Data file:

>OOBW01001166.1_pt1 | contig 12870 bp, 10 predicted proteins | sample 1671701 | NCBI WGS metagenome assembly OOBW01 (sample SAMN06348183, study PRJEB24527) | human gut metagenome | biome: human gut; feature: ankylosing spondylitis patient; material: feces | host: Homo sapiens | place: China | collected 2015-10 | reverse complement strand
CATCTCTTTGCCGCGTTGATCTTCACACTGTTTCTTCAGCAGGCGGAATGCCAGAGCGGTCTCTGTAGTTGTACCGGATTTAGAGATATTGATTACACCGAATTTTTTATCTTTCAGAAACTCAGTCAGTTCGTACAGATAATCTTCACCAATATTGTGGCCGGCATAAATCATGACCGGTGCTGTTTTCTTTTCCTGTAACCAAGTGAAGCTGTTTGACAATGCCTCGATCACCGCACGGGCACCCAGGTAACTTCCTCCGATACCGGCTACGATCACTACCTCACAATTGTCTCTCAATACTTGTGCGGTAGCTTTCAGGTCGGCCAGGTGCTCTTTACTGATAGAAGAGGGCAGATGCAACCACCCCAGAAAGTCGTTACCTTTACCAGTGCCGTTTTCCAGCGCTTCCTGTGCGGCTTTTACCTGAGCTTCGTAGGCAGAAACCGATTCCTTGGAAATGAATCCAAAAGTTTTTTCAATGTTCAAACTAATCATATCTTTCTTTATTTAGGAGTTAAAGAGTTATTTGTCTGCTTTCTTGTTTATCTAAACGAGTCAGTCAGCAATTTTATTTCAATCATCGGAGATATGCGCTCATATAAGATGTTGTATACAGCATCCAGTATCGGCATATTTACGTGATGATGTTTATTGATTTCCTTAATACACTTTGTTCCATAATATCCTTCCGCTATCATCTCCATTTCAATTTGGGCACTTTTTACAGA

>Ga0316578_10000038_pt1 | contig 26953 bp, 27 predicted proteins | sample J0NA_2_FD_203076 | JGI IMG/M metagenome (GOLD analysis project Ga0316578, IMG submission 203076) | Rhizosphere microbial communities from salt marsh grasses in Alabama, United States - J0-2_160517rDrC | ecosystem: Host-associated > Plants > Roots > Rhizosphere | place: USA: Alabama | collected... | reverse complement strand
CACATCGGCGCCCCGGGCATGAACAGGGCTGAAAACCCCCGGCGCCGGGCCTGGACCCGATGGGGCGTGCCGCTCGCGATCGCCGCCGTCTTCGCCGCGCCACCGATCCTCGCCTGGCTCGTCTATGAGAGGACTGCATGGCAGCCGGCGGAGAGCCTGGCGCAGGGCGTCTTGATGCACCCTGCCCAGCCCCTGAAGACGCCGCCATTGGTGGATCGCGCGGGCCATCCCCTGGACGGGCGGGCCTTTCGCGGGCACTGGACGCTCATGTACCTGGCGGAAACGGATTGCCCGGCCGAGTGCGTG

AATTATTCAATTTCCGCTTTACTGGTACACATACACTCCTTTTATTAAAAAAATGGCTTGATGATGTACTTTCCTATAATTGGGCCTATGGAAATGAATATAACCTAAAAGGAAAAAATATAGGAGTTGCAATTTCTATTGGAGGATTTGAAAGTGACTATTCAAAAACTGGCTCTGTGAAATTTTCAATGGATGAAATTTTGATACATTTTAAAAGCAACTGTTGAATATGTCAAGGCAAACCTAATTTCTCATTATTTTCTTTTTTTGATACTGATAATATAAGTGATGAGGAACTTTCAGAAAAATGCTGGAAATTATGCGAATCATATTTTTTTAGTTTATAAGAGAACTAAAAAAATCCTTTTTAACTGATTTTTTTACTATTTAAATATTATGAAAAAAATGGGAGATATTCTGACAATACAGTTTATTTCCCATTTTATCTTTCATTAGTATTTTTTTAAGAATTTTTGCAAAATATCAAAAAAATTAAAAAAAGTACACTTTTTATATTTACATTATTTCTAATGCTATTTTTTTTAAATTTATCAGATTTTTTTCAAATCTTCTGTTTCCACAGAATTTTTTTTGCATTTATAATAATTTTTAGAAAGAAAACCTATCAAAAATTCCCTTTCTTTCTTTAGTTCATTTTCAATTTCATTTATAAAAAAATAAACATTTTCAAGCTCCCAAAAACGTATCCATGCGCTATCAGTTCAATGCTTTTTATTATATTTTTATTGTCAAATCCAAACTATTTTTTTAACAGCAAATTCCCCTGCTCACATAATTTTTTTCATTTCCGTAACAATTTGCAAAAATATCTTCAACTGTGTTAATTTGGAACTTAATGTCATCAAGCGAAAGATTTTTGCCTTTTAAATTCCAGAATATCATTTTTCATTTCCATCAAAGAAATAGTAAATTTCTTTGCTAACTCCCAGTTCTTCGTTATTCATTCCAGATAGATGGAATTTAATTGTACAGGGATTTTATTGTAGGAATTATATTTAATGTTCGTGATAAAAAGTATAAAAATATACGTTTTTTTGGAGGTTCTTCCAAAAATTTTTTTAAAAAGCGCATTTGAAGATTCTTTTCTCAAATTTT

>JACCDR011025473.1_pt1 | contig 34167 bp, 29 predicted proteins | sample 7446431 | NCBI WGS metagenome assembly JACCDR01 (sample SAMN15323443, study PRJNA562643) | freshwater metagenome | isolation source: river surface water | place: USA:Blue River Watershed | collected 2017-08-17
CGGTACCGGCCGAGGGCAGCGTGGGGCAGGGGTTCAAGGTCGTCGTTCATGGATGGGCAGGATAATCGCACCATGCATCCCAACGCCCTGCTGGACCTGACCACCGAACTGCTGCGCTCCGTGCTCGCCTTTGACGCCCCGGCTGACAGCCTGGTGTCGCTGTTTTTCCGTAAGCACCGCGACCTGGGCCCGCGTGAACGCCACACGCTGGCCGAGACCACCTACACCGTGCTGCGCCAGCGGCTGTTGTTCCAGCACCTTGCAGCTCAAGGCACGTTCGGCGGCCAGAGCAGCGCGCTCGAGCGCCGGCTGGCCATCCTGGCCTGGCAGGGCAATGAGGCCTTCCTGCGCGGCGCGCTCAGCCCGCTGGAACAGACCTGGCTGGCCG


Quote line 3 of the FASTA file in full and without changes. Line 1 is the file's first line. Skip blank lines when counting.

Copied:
>Ga0316578_10000038_pt1 | contig 26953 bp, 27 predicted proteins | sample J0NA_2_FD_203076 | JGI IMG/M metagenome (GOLD analysis project Ga0316578, IMG submission 203076) | Rhizosphere microbial communities from salt marsh grasses in Alabama, United States - J0-2_160517rDrC | ecosystem: Host-associated > Plants > Roots > Rhizosphere | place: USA: Alabama | collected... | reverse complement strand